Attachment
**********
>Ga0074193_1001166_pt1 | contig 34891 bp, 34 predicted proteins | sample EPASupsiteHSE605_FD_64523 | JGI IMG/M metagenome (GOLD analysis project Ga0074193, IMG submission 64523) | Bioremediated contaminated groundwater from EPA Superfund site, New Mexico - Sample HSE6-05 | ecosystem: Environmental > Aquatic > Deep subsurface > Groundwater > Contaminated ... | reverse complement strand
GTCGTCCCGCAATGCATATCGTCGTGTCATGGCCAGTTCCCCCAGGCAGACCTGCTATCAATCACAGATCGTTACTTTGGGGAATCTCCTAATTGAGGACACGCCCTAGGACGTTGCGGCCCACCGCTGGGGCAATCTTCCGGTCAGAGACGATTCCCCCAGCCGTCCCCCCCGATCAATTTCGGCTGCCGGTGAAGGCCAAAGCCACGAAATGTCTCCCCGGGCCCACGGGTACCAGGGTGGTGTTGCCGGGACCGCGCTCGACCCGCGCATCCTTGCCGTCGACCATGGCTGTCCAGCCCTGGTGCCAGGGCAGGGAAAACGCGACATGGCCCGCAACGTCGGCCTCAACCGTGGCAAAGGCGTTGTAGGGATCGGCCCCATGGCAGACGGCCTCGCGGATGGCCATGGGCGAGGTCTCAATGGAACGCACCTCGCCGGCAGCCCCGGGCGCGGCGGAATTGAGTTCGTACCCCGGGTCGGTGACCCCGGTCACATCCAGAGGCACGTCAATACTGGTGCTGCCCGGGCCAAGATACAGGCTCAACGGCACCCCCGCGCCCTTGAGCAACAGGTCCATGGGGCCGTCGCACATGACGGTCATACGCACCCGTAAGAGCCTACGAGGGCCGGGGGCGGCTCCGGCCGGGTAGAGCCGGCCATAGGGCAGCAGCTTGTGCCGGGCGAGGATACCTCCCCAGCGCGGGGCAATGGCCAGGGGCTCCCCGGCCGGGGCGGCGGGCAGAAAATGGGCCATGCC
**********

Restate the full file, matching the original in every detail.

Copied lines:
>Ga0074193_1001166_pt1 | contig 34891 bp, 34 predicted proteins | sample EPASupsiteHSE605_FD_64523 | JGI IMG/M metagenome (GOLD analysis project Ga0074193, IMG submission 64523) | Bioremediated contaminated groundwater from EPA Superfund site, New Mexico - Sample HSE6-05 | ecosystem: Environmental > Aquatic > Deep subsurface > Groundwater > Contaminated ... | reverse complement strand
GTCGTCCCGCAATGCATATCGTCGTGTCATGGCCAGTTCCCCCAGGCAGACCTGCTATCAATCACAGATCGTTACTTTGGGGAATCTCCTAATTGAGGACACGCCCTAGGACGTTGCGGCCCACCGCTGGGGCAATCTTCCGGTCAGAGACGATTCCCCCAGCCGTCCCCCCCGATCAATTTCGGCTGCCGGTGAAGGCCAAAGCCACGAAATGTCTCCCCGGGCCCACGGGTACCAGGGTGGTGTTGCCGGGACCGCGCTCGACCCGCGCATCCTTGCCGTCGACCATGGCTGTCCAGCCCTGGTGCCAGGGCAGGGAAAACGCGACATGGCCCGCAACGTCGGCCTCAACCGTGGCAAAGGCGTTGTAGGGATCGGCCCCATGGCAGACGGCCTCGCGGATGGCCATGGGCGAGGTCTCAATGGAACGCACCTCGCCGGCAGCCCCGGGCGCGGCGGAATTGAGTTCGTACCCCGGGTCGGTGACCCCGGTCACATCCAGAGGCACGTCAATACTGGTGCTGCCCGGGCCAAGATACAGGCTCAACGGCACCCCCGCGCCCTTGAGCAACAGGTCCATGGGGCCGTCGCACATGACGGTCATACGCACCCGTAAGAGCCTACGAGGGCCGGGGGCGGCTCCGGCCGGGTAGAGCCGGCCATAGGGCAGCAGCTTGTGCCGGGCGAGGATACCTCCCCAGCGCGGGGCAATGGCCAGGGGCTCCCCGGCCGGGGCGGCGGGCAGAAAATGGGCCATGCC